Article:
Staying Accountable Over the Holidays
It has been a crazy past couple of months for me, as I just accepted a full-time job as a strength and conditioning coach at Florida A&M University. I am BEYOND grateful for this opportunity and I am around some of the hardest working, coolest athletes in the country. I have dedicated my time to fully investing in these athletes and sport coaches the past couple of months, so I apologize for being away from writing for a bit, but I am happy to be back! I have felt myself grow as a coach, a person, and even an athlete in such a short amount of time at FAMU, and it is amazing.
Things are starting to slow down with this being finals week here in Tallahassee, and all of the teams that I am responsible for at this moment have received their 4 week winter programs to complete over the holiday break until I reunite with them in January. I emphasized the importance of the program with them, as all of them will be starting competition in the spring, but I felt it would be a great reminder for all softball/baseball athletes out there as well to understand how crucial of a time the holiday season can be.
A great winter program is a bridge between a great fall and an breakout spring. You can work hard all you want September - November and February - May, but if you lack in December and January, chances are you will still be playing catch up heading into your first game. I would much rather be ahead of the curve that behind the 8 ball.
For spring sports, particularly baseball and softball, this winter period is is where a lot of athletes can separate themselves from the pack, yet many ignore their training and nutrition due to the holidays and being off a structured routine and schedule. I always struggled when I was in school to keep up with days in my winter program, and not being around your teammates can make it difficult to hold yourself accountable to a decent work ethic. With this in mind, below are some tips to help you stay in shape and continue to get better moving towards January and February.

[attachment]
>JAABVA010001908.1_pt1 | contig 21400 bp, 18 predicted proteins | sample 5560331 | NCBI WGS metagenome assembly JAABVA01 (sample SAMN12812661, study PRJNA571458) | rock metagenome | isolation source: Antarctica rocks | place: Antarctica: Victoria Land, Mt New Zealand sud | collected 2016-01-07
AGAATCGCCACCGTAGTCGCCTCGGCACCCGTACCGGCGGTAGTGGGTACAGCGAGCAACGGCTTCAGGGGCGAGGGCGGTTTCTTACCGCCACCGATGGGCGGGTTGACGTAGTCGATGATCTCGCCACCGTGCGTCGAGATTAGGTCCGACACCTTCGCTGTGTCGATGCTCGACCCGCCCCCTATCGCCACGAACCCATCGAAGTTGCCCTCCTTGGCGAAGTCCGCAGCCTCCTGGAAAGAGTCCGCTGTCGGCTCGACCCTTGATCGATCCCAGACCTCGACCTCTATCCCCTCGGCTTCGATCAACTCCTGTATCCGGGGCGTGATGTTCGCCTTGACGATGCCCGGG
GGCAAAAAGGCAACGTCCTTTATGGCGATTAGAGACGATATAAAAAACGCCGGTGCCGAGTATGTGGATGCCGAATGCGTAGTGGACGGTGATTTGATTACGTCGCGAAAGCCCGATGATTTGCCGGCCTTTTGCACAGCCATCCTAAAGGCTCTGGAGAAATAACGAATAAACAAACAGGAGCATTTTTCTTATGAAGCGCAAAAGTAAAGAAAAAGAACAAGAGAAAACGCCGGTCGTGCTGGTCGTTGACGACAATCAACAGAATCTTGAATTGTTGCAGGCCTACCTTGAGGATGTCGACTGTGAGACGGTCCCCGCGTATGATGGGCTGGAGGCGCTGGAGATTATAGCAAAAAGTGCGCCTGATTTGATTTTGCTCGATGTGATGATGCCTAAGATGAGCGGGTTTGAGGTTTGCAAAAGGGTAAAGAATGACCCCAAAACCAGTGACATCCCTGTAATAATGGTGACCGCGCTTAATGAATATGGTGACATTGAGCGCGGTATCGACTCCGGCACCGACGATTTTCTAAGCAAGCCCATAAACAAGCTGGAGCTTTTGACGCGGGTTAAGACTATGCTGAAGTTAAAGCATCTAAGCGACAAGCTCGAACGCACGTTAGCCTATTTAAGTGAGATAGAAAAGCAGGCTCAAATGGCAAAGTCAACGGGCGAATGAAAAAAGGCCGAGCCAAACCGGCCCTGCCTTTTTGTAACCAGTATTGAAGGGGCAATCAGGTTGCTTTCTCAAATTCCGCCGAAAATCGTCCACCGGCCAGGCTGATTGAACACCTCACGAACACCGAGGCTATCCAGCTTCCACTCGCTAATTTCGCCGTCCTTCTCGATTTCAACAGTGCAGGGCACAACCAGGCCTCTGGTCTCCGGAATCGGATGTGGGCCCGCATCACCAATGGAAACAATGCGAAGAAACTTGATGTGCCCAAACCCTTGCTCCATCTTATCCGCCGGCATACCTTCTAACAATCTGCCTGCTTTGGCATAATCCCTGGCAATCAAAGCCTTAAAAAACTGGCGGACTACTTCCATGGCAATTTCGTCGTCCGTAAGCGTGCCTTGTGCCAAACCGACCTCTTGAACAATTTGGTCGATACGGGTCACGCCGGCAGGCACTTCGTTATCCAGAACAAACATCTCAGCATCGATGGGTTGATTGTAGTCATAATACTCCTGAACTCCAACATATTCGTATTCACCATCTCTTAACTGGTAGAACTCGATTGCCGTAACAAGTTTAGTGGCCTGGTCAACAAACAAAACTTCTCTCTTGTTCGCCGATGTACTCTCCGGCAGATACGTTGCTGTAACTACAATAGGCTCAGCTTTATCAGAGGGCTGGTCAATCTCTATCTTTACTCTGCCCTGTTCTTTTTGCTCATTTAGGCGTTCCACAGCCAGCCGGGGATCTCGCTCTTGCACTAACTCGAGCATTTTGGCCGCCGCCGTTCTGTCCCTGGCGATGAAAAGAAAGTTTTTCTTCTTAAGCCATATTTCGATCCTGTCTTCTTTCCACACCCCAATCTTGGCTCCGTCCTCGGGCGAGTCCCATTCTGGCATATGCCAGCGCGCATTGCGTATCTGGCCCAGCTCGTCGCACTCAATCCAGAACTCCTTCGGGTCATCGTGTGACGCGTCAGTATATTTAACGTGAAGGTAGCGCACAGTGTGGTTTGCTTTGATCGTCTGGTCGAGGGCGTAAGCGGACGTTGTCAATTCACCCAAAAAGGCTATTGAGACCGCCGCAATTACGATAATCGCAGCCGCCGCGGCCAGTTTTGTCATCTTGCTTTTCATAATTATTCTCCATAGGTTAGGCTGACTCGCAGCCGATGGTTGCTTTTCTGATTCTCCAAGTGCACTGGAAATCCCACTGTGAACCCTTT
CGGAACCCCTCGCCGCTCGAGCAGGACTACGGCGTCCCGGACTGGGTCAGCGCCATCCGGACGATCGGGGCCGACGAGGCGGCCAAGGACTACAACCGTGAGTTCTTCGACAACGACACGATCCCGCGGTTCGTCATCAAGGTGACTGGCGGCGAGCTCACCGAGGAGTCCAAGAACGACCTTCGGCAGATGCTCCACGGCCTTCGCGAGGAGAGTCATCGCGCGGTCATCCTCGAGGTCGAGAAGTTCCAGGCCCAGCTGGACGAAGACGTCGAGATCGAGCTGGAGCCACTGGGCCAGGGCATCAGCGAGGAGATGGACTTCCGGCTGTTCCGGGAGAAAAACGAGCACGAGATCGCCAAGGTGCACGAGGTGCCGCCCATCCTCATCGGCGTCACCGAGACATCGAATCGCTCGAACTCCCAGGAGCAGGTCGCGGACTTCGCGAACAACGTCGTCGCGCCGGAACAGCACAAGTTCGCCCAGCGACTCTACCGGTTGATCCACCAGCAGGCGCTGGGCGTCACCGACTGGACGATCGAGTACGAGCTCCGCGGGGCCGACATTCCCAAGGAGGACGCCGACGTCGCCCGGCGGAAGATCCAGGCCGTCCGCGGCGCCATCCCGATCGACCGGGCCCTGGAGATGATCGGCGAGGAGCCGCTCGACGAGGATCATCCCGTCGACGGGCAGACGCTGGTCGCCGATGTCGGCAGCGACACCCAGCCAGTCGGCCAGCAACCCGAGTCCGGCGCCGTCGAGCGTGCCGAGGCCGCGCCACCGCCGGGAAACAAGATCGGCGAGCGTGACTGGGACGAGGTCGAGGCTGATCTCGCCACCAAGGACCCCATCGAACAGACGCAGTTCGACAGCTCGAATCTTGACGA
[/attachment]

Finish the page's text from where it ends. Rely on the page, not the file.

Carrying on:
1. Find a consistent place to train. This is number one for me because I grew up in a small town where there weren't many options available. I was lucky enough that my dad invested in an indoor batting cage and weight room in our garage at home (He was a high school coach and general contractor, it was the best of both worlds for him). Especially if you are a college student, reach out to local gyms or training facility and see if they will offer you a winter pass. Bottom line, prepare early for this and find a place to go that is consistent and will aid in your accountability. Skill development has its place for the winter months, but it is CRITICAL to be resistance training in this period, as a strong winter helps an injury free spring.
2. Do something every day. A journey of a thousand miles begins with a single step. There will always be an excuse not to train, but try your best to do something every day. Even if that is a yoga flow you got off YouTube that you do in your bedroom, a 30 minute walk with your dog, or a quick 30 minute high intensity full-body interval session. Having limited time windows during the holidays can allow your creativity within your training flourish. It's always better to pick physical activity than binge watch Christmas movies.
3. Eat a vegetable with every meal. I know it is the holiday season, and I am not telling you to modify your diet by any means on Christmas Day, Christmas Eve, New Years, or any other holiday you are celebrating with your friends and family. What I am talking about is all those meals in between where we are just hanging out, resting, and not doing much during the day. The 2015-2020 Dietary Guidelines for Americans recommends 2-3 cups of vegetables per day. According to the 2018 CDC State Indicator Report on Fruits and Vegetables, only 2% of high school students meet that daily requirement. TWO PERCENT. No better time than the holidays to start implementing healthy habits heading toward your spring season.
4. Watch sugar and excess carb consumption. Use desserts as treats, drink plenty of water, and try not to let unhealthy foods take over your diet. By all means go crazy at family functions, but try your best to keep everything in moderation. Even if you are training consistently (which you should be), remember that food is fuel for your body. You wouldn't put regular gas in a Ferrari. The same can be said for you.
5. Stay mindful. This was one of the toughest parts of being away from my team when I was in college. It was difficult for me to stay mentally locked in to the training that I was doing. The holiday season is a great time for goal setting, personal reflection, and developing great habits. One of the best things I have found to stay mentally sharp is to write in a journal daily. It can be a new motivational quote every day, your goals for the season, or things you are grateful for. Try spending at least 5 minutes a day in a quiet, still, place. It's good for the soul and good for your batting average.
Staying consistent with your training in the winter really just boils down to how successful you want to be in the spring. Do you want to play catch up or do you want to be ahead of the curve?